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Jewish Wedding Customs PowerPoint Presentation
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Jewish Wedding Customs

Jewish Wedding Customs

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Jewish Wedding Customs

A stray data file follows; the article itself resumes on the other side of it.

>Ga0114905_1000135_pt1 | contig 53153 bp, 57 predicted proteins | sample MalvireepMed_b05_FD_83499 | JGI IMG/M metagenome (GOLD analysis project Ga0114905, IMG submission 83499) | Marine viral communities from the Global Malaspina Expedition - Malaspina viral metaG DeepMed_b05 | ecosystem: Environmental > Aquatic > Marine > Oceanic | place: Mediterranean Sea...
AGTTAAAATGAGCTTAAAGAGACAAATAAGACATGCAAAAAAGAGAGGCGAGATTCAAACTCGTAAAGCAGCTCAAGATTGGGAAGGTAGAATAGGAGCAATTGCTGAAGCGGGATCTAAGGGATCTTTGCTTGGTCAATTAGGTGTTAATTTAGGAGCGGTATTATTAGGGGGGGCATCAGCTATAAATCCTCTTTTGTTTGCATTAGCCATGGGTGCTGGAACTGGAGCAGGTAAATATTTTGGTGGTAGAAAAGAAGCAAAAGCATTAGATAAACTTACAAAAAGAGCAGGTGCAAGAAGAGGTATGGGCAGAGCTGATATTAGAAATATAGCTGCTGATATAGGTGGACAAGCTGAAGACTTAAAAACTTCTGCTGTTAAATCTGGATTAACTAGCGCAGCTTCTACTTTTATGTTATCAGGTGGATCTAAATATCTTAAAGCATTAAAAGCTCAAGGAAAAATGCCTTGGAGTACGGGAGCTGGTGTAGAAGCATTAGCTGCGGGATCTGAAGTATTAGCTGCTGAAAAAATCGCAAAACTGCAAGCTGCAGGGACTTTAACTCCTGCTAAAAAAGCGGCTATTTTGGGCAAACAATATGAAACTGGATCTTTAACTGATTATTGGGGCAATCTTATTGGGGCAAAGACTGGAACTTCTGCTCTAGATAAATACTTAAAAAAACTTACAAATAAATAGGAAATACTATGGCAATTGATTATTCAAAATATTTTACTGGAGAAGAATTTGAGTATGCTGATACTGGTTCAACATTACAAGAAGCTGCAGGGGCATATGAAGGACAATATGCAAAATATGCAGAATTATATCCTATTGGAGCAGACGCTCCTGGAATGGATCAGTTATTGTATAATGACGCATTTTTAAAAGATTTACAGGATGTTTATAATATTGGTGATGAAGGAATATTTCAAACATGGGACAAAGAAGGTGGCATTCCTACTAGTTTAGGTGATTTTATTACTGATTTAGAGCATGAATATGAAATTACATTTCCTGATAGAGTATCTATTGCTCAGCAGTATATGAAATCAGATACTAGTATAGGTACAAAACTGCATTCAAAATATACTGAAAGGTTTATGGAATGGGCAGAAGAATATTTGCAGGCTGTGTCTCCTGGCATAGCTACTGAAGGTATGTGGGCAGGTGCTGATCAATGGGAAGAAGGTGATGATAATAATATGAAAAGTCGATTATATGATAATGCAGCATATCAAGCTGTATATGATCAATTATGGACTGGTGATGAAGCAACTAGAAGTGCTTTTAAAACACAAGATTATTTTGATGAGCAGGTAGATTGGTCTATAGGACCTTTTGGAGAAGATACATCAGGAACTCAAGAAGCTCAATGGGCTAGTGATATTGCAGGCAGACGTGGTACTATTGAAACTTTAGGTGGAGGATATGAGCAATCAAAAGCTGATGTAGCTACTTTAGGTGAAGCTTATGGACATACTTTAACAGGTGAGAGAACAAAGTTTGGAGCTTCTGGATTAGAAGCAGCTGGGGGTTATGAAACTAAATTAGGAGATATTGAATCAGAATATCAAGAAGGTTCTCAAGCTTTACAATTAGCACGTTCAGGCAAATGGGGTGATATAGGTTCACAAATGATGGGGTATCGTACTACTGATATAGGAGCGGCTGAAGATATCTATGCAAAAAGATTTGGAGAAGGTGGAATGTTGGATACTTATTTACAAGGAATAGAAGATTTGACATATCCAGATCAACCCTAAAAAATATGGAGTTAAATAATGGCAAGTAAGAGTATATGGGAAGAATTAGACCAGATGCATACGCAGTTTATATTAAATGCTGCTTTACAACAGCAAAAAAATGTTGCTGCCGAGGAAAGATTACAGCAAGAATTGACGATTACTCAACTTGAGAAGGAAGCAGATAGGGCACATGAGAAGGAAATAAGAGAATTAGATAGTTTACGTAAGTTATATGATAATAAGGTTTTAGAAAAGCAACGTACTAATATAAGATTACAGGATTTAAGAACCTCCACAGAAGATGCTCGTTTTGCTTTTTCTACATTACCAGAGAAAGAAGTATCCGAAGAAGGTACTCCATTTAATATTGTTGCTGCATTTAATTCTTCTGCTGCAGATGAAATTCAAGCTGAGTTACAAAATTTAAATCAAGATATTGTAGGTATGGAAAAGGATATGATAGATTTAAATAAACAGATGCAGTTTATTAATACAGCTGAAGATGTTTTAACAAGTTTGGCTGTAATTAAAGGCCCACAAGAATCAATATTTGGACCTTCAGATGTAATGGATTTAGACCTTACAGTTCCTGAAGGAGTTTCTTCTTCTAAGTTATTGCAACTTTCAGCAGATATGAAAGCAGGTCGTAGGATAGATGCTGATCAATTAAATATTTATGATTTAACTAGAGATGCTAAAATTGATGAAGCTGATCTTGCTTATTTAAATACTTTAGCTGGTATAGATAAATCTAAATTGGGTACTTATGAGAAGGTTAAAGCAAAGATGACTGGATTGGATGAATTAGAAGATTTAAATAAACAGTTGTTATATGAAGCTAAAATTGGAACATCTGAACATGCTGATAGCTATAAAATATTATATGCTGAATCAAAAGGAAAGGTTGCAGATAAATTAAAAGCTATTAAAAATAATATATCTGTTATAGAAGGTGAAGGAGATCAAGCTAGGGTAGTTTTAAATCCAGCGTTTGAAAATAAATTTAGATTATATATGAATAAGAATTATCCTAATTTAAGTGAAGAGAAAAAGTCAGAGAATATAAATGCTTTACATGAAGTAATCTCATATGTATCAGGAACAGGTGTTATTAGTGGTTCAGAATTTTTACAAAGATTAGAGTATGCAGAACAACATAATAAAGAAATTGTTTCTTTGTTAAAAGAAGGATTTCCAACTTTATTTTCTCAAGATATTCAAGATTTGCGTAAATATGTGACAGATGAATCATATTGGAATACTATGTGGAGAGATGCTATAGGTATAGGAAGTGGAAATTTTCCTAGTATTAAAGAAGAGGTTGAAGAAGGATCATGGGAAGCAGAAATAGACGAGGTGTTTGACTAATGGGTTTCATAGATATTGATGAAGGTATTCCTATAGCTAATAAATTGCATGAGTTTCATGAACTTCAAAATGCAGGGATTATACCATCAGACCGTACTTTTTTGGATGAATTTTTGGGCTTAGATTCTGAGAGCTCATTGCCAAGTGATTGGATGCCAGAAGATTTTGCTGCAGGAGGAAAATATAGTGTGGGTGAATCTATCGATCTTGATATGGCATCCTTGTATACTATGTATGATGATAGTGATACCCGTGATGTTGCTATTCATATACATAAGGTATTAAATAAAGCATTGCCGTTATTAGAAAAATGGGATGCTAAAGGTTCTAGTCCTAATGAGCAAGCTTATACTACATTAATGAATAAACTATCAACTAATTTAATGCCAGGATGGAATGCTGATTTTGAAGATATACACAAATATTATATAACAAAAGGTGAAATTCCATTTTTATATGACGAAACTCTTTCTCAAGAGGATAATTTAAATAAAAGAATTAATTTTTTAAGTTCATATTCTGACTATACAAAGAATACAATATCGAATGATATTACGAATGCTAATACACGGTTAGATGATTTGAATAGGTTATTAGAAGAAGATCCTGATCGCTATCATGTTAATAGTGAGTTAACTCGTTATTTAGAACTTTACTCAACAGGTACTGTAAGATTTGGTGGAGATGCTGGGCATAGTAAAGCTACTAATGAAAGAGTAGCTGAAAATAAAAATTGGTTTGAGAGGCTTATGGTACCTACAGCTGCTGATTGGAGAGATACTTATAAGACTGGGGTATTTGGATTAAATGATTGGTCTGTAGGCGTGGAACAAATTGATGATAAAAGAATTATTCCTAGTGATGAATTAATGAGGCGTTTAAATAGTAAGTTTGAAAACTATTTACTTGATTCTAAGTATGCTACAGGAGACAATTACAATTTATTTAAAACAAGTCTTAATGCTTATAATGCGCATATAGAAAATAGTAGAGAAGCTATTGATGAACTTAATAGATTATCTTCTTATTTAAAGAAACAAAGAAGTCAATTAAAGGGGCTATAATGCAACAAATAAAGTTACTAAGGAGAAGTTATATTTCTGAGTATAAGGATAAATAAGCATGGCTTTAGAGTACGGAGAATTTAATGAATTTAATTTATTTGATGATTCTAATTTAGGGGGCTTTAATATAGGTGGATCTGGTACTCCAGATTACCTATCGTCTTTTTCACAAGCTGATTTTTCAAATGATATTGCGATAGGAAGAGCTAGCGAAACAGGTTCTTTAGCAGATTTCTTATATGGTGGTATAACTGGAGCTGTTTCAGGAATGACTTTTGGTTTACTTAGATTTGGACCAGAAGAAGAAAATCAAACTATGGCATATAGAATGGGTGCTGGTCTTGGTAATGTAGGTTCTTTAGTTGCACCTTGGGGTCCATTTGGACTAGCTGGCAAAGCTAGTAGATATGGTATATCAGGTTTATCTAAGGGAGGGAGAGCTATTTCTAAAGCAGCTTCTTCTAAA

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  1. Jewish Wedding Customs Jesus & His Bride - The Church Compared To When a young man saw the girl he wanted to marry, he and his father would approach the girl and her family with a marriage contract (covenant) The Covenant Heb. 8:8 says Jesus has made a “New Covenant” (contract) with each of us. He desires for each of us to be part of His Bride. If contract was accepted, the Groom would pour wine for the two of them to drink. For the Groom it signified his willing-ness to sacrifice himself in order to have this bride. For the Bride it showed her willingness to enter into this marriage. Luke 22:42 says Christ was willing to drink his cup. In Matt. 20:23, He said we would also drink of His cup. Matt. 26:27-28 says “He took the cup, gave thanks, and gave it to them, saying, ‘Drink ye all of it’.” We celebrate regularly by observing the Lord’s table. The Cup The groom was required to pay the dowry. The idea was to set the price so that this bride would be a costly prize. To marry this chosen girl, he would pay dearly. The Price Jesus paid the ultimate price – His own life. Paul said we have been bought with a price (1 Cor. 7:23; 6:19-20) When the matter was settled, the groom would make a short speech about going to his father’s place to prepare his bride a place, according to his father’s specifications. He would leave and return to his father’s place. During her waiting period, the bride was referred to as being “set apart,” or “bought with a price.” Jesus told his disciples He was going to His Father’s home to prepare us a place. (John 14:2) As His bride, we have been “set apart,” and we are to act in a way that indicates we have been “spoken for.” We are to remain a chaste and pure bride. The Departure No one knows the time of his return (Matt. 24:36). The Lord will return (1 Thess. 4:16-17). He will be returning like a “thief in the night.” (2 Peter 3:10; Rev. 3:3) We will rise to meet him in the air, then go to His Father’s home. The exact moment of the return was known only by the father. When the time came, a friend of the groom would go ahead and shout “The bridegroom cometh.” The bride had to be ready, for there was no time for further preparation. The Return After reaching the father’s home, and the ceremony, the couple would enter the bridal chamber for 7 days. The groom’s father would assemble the rest of the guests. (See Judges 14 & Gen. 29) The Bridal Chamber Christ and His Bride will be in the bridal chamber for 7 years. The 7 days very much parallels the 7-year Tribulation on earth. This most closely correlates to the Pre-Trib. Rapture position. The Marriage Supper Guests have been invited to the Feast to show off the beauty of the Bride and Groom. In Rev. 19:7, the Bride is now called “The Wife.” At the end of the week, the couple would make their long awaited presence to the cheers of the crowd. There would be a great feast – A Marriage Supper. The place Jesus has prepared for us is called the New Jerusalem (Rev. 21:9-10). We will forever be with Christ. After the marriage supper, the bride and groom would depart from the father’s home to the place the groom had prepared. The New Home